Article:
Let's talk about it...
Each year, October 1 is International Coffee Day. The International Coffee Organization is observing this year by trying to bring attention to the coffee pricing crisis. While coffee is as popular around the world as it has ever been, the coffee market (a pretty complicated set of financial structures) is at a low, putting a ton of financial pressure on coffee farmers, who were already facing a ton of financial pressure from climate change, coffee diseases, and really just the general nature of the colonialist-established coffee industry as a whole.
The ICO has posted a change.org pledge to support a living wage for farmers worldwide that is gaining more signatures by the second, and their International Coffee Day site has a ton of great information about all of the costs that go into producing coffee. If you start there and want to learn more, we’ve put together some other great places to go to understand where we are as an industry and how we can move forward:
A lot of wonderful dialogue about the current situation has been happening on instagram. Umeko Motoyoshi and Dean Kallivrousis have both been putting in an amazing amount of work creating ‘gram highlights full of illuminating conversations on many topics having to do with the coffee market. There's tons to learn from clicking through what’s already there and so much more to gain from following them in the future.
The Discomfort Zone Podcast
Ever Meister of Cafe Imports and Chad Trewick of Reciprocafé recently teamed up for a four-part series called A Little Podcast About Coffee Price Transparency, where they tackle the price crisis through the lens of “transparency,” which has become a popular word in coffee talk over the past decade, but hasn’t always translated to talk about pricing. The final episode, which deals with where the consumer fits into all of this, is an especially unique angle.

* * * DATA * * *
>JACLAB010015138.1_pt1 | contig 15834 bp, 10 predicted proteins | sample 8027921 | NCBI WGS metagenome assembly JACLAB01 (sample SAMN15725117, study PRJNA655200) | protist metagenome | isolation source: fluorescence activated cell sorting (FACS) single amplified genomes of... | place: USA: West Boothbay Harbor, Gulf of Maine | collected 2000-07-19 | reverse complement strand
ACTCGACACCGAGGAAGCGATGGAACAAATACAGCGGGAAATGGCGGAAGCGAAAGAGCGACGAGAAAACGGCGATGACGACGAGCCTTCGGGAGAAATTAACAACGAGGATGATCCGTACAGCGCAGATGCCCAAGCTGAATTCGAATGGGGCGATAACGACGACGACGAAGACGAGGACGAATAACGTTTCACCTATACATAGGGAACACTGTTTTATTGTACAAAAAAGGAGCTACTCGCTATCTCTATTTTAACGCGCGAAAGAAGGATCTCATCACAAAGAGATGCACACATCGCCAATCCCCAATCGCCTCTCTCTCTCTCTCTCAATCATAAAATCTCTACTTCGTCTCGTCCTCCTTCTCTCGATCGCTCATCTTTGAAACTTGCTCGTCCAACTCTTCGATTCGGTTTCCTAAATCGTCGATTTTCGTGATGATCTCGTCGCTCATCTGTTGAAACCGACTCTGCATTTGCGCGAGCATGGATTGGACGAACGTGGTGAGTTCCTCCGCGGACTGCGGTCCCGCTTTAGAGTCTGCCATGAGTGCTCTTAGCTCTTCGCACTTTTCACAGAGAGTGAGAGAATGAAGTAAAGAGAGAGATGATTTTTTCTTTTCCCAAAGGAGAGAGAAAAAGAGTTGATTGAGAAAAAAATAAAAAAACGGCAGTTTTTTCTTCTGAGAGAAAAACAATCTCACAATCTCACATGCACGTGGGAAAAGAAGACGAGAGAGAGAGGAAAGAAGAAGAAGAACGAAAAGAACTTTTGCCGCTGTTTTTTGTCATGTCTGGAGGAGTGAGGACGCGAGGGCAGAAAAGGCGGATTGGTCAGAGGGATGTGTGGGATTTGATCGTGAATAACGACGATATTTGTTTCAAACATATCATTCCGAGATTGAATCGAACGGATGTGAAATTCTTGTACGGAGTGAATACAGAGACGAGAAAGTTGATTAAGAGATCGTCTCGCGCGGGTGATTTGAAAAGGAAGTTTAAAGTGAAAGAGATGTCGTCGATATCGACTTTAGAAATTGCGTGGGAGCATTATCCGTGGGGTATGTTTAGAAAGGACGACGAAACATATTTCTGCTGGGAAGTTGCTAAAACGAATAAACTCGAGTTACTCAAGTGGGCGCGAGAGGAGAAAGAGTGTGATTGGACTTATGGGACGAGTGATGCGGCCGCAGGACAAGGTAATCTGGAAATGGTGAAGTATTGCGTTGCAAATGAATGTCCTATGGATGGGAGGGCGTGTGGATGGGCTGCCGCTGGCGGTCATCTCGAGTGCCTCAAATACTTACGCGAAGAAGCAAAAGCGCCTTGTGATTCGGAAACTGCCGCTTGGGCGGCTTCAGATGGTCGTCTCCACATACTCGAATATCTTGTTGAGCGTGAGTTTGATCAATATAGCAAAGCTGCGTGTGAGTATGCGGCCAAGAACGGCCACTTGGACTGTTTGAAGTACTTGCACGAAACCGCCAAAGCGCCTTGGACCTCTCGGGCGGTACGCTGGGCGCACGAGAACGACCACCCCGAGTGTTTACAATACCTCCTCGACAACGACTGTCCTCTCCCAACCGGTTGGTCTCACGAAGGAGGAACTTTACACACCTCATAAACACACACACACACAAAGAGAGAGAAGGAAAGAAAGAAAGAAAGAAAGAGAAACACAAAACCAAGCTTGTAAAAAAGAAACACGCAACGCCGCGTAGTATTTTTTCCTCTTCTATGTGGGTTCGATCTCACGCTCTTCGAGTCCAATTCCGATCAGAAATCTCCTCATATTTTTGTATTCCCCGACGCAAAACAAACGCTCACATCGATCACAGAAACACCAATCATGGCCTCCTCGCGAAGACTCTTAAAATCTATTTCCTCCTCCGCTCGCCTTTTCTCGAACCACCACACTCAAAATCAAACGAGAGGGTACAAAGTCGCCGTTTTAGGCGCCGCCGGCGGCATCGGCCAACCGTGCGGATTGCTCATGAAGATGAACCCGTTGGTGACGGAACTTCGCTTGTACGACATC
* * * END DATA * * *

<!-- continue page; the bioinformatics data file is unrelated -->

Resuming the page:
The Partnership for Gender Equity
Founded by the Coffee Quality Institute, the Partnership for Gender Equity is a project that strongly promotes the idea that Gender Equity throughout the coffee supply chain is not just a moral imperative, but also demonstrably beneficial for the strength and sustainability of that supply chain. Their website has plenty of examples of their ongoing and completed work and methodology.
Food 4 Farmers
Food 4 Farmers is an organization specifically fighting against food insecurity for coffee farmers. Their site has several interesting examples of projects they’ve worked on in coffee growing communities, from a beekeeping initiative on coffee farms in Mexico to an initiative in Nicaragua that helped women in coffee growing communities grow organic food to sell at farmers markets.
These recommendations are just the beginning of what the wide internet has to offer in terms of the current crisis, but they’re a great place to start. They’ll not only teach you about how we got to where we are, but offer compelling examples of ways people are trying to solve these problems in the name of coffee sustainability.